Our second question was about navigation systems. We wanted to know how today’s buyers feel about them, and what our suppliers think of them, even if they don’t have them in their product line.
Cloutier from MBRP says, “We can only respond as enthusiasts ourselves. Navigation technology has opened up the world to people who would otherwise never dare to try orienteer their way with map and compass.”
Curless, for JKS says, that “although my clients don’t handle navigation systems, I would still have to say that they are certainly growing in popularity among Jeep and 4WD owners. As the technology advances, the maps supplied with navigation systems are becoming more detailed and comprehensive. Offroad enthusiasts can now rely on them to navigate most Forest Service roads and even some routes that are not indicated on printed maps.”
Barrington, from Thunder Mountain, has a different view. “Nav systems are often a tough sale,” he notes. “Most of your A-list customers buy a “fully loaded” vehicle off the lot. Therefore, they usually have a nav system. The nav systems we do sell are usually the type that can be temporarily mounted in your truck or Jeep, but can be easily removed to take directly to your ATV or boat.”
Add-ons to add on
We also want to know about other top products people generally want on their Jeep or 4×4. Curless tells us, “Instead of focusing on the most obvious suspension components, springs and shocks, the following components are equally as important but rarely given the same amount of consideration by consumers:
Control arms: “One of the most critical parts of late-model Jeep suspensions is the control arms,” he says. … “More and more Jeep owners are gravitating toward adjustable arms that utilize flexible rubber bushings to isolate road noise and vibration without limiting offroad performance. Adjustable control arms from JKS Mfg. were the first aftermarket Jeep control arms to establish this trend and are still considered the benchmark by which others are compared today.”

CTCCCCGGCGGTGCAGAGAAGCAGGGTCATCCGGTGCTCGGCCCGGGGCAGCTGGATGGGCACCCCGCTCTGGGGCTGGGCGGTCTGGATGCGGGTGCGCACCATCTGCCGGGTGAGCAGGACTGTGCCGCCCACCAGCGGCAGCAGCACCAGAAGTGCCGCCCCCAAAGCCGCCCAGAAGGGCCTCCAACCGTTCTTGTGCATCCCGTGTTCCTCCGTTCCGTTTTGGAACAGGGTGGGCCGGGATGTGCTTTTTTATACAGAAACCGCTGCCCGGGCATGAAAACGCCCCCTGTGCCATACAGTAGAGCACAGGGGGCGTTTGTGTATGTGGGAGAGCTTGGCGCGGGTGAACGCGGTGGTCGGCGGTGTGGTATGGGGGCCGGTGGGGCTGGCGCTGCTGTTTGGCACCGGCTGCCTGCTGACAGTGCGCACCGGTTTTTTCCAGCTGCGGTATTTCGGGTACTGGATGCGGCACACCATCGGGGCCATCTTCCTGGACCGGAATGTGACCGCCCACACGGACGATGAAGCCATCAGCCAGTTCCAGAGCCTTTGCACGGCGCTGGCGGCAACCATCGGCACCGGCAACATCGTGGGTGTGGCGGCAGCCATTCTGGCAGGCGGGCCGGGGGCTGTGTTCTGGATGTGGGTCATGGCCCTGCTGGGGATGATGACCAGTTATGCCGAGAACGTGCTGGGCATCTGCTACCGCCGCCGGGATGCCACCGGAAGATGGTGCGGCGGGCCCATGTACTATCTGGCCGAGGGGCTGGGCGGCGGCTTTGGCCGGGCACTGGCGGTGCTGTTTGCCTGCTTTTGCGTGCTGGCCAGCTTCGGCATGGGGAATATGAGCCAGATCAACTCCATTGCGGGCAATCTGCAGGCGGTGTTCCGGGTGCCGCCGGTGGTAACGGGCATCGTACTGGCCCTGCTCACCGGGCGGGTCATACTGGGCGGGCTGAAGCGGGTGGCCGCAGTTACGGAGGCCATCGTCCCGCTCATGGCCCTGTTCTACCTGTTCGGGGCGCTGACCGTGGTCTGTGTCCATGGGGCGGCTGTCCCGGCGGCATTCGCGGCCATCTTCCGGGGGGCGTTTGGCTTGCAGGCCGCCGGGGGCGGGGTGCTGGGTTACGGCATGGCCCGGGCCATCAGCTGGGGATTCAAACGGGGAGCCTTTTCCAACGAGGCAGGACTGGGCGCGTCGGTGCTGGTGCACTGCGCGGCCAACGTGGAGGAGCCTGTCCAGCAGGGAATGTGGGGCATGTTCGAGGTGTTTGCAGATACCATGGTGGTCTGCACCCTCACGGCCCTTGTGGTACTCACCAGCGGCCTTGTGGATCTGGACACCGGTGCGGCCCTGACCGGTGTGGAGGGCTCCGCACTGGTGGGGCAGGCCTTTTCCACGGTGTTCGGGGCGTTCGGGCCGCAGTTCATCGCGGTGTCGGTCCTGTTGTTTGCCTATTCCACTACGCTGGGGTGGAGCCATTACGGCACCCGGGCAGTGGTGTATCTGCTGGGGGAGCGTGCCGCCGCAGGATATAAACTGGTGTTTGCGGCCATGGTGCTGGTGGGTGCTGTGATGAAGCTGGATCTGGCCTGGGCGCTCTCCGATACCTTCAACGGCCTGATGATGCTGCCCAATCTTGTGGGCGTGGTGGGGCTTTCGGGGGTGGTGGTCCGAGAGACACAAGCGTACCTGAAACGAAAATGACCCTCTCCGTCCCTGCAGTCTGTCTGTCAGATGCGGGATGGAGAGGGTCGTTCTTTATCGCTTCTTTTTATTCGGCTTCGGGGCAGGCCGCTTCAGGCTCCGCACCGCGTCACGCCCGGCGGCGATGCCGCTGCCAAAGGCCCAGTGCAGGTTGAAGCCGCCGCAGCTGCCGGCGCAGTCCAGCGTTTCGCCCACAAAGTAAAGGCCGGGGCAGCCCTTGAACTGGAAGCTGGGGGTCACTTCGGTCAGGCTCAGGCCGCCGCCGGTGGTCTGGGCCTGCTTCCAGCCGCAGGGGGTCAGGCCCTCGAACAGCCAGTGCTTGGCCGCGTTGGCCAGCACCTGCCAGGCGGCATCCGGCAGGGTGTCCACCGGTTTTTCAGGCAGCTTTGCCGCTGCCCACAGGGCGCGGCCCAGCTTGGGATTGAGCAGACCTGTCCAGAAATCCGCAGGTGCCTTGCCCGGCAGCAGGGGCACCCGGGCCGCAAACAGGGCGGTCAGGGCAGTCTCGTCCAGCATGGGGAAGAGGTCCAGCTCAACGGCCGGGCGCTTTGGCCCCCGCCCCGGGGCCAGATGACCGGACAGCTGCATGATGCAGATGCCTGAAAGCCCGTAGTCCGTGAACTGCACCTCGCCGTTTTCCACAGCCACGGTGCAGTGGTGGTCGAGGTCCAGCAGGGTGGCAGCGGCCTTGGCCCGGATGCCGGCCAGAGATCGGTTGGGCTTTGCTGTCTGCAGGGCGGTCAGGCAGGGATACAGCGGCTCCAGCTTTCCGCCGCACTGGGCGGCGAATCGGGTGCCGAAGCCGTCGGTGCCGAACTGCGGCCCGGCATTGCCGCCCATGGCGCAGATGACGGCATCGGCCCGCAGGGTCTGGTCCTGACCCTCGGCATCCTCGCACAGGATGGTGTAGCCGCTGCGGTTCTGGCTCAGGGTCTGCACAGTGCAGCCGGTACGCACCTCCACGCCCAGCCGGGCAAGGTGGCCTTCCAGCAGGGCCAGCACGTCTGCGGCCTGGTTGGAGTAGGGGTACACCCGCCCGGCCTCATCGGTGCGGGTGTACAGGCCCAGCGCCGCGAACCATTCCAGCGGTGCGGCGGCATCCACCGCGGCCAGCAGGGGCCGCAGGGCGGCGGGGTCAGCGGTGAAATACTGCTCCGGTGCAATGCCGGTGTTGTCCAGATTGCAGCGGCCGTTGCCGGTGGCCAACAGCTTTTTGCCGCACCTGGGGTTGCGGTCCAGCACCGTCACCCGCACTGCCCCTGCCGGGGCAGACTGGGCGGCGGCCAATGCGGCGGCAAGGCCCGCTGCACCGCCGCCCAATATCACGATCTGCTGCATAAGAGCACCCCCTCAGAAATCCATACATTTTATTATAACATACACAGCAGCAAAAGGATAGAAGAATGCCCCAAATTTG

Adjustable track bars: “Track bars with adjustable-length design become a necessity on Jeeps lifted more than 2″-3″ because the increased chassis height forces the axles out of alignment with the rest of the vehicle. -¦ Heavy-duty construction and flexible rubber bushings to isolate noise and vibration are the most popular among Jeep owners.”
Adjustable sway bars: “Experienced Jeep owners are discovering the advantages of trail-tuned aftermarket sway bars, such as [our] new SwitchBlade Swaybar.”
Thompson, from Bestop, lists her choices: “Jeep: doors; offroading gear: bumpers, winch plates, racks to store stuff on, tire carriers, bikinis and seasonal items.”
Barrington adds, “For Jeeps, some guys opt for an Atlas, or a type of locker. Items we often upsale to Jeep owners when we do their build are grab handles, fire extinguishers, bikini tops, D-ring shackles, receiver shackles, tire air-down devices, snatch blocks and tow straps.
“We have also developed our own ‘recovery bag.’ Being that we have tried and tested all recovery items, we have learned which is the best of the best. We have put all of these together in a high-quality bag that fits into the Jeep.
“Also, remembering to keep the vehicle legal in most states, we have to explain to them the importance of larger fender flares and mud flaps. Tera Flex makes a great detachable mud flap. The customer can easily remove them to go off road, but put them back on, (with no tools) when they reach the trail head.”